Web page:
He urges that she was put in possession under an agreement in lieu of maintenance, and even if the alleged agreement is not proved, she being a Hindu widow would only take a life estate. Adverting to the argument relating to the execution of the will by Narsiah, it is contended on behalf of the respondents that the Court below has rightly come to the conclusion that the will was concocted document. As regards the argument relating to Section 14, Hindu Succession Act, 1956, it is contended that as the widow is not in possession, the said provision does not apply.
6. The points that full for determination are :
(1) Whether the seventh respondent's husband died divided from respondents 1 to 6?
(2) Whether the suit property was given to respondent 7 in lieu of maintenance to be enjoyed for her life time?
(3) Whether Narsiah executed a will bequeathing his property to his wife?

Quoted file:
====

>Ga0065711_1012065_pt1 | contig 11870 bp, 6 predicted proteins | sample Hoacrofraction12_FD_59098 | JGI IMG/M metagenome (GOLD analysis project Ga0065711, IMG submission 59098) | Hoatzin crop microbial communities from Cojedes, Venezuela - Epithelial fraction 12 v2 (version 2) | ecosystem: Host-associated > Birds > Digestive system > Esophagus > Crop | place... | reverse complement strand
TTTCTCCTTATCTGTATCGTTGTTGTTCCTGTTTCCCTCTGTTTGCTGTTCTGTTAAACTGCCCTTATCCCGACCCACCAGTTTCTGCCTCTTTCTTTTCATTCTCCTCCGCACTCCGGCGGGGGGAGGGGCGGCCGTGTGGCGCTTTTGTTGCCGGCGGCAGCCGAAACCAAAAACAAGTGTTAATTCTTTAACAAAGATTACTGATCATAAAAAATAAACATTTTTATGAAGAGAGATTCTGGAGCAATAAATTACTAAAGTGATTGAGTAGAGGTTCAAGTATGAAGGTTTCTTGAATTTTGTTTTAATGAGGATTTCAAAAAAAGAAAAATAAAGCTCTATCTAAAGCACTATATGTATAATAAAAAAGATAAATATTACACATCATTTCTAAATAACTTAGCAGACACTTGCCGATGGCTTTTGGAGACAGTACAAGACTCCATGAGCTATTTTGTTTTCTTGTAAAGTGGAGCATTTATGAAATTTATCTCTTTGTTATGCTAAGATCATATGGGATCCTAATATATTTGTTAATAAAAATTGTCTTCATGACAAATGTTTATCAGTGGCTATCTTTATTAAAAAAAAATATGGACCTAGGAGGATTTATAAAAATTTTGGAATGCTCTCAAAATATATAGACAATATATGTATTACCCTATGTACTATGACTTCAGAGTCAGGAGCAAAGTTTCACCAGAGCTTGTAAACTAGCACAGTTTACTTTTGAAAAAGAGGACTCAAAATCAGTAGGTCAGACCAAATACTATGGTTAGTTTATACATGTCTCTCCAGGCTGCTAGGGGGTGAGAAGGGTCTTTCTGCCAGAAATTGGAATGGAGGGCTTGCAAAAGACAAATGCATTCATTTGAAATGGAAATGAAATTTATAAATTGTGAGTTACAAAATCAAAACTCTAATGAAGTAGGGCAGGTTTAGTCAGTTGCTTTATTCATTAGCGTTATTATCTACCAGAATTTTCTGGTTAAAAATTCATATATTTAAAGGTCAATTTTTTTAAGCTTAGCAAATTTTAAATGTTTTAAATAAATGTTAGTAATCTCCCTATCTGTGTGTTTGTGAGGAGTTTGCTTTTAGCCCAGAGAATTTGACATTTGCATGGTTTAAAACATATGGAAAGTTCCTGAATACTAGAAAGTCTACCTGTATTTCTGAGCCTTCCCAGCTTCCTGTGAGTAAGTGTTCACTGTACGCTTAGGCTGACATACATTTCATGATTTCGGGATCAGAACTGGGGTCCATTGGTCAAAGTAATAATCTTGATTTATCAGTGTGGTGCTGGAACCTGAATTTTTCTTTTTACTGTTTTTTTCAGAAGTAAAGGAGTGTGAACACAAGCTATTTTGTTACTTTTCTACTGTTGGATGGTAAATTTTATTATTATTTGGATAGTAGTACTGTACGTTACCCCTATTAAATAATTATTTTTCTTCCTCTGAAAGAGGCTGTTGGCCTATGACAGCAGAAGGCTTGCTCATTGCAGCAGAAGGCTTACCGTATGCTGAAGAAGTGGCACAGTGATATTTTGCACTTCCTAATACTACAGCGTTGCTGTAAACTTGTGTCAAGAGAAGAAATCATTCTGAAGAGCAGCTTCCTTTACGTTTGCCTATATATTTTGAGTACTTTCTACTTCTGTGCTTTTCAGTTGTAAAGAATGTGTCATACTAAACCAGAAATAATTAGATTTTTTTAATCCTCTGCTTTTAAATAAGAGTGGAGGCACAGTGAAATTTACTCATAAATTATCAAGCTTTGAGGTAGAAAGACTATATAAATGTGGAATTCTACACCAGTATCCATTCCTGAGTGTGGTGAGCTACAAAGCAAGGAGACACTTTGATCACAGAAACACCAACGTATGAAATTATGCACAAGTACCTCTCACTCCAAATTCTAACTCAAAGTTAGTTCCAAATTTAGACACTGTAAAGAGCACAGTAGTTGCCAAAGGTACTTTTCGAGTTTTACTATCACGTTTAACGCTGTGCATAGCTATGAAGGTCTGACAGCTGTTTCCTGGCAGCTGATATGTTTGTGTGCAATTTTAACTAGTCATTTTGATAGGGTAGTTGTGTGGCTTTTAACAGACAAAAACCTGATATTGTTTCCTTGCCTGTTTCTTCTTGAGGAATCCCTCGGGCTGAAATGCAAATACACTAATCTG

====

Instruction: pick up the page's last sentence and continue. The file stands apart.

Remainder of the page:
7. In so far as the first point is concerned, the case of the appellant and respondent 7 is that Narsiah became divided with his brother Baliah prier to 1902. Admittedly, there is no document at all to evidence partition between Baliah and Narsiah. The evidence is purely oral. Besides the 7th respondent, D. Ws. 1 to 3, 5 and 8 have been examined to speak of the fact of partition.
8-21. (His Lordship then considered the oral and documentary evidence in the case and continued as under). The result of the above discussion is this. It is not proved by the plaintiff-respondent that the suit land is given to respondent 7 in lieu of maintenance. It is also not proved sufficiently that Narsiah and Baliah had separated and divided the properties. Admittedly, the 7th respondent was in possession since 1904. The question arises as to what would be the nature of her possession. It is contended on behalf of the appellants that when the plaintiff-respondents failed to prove that the land in question was given to the 7th respondent in lieu of maintenance, her possession would not be that of a qualified owner under the Hindu Law.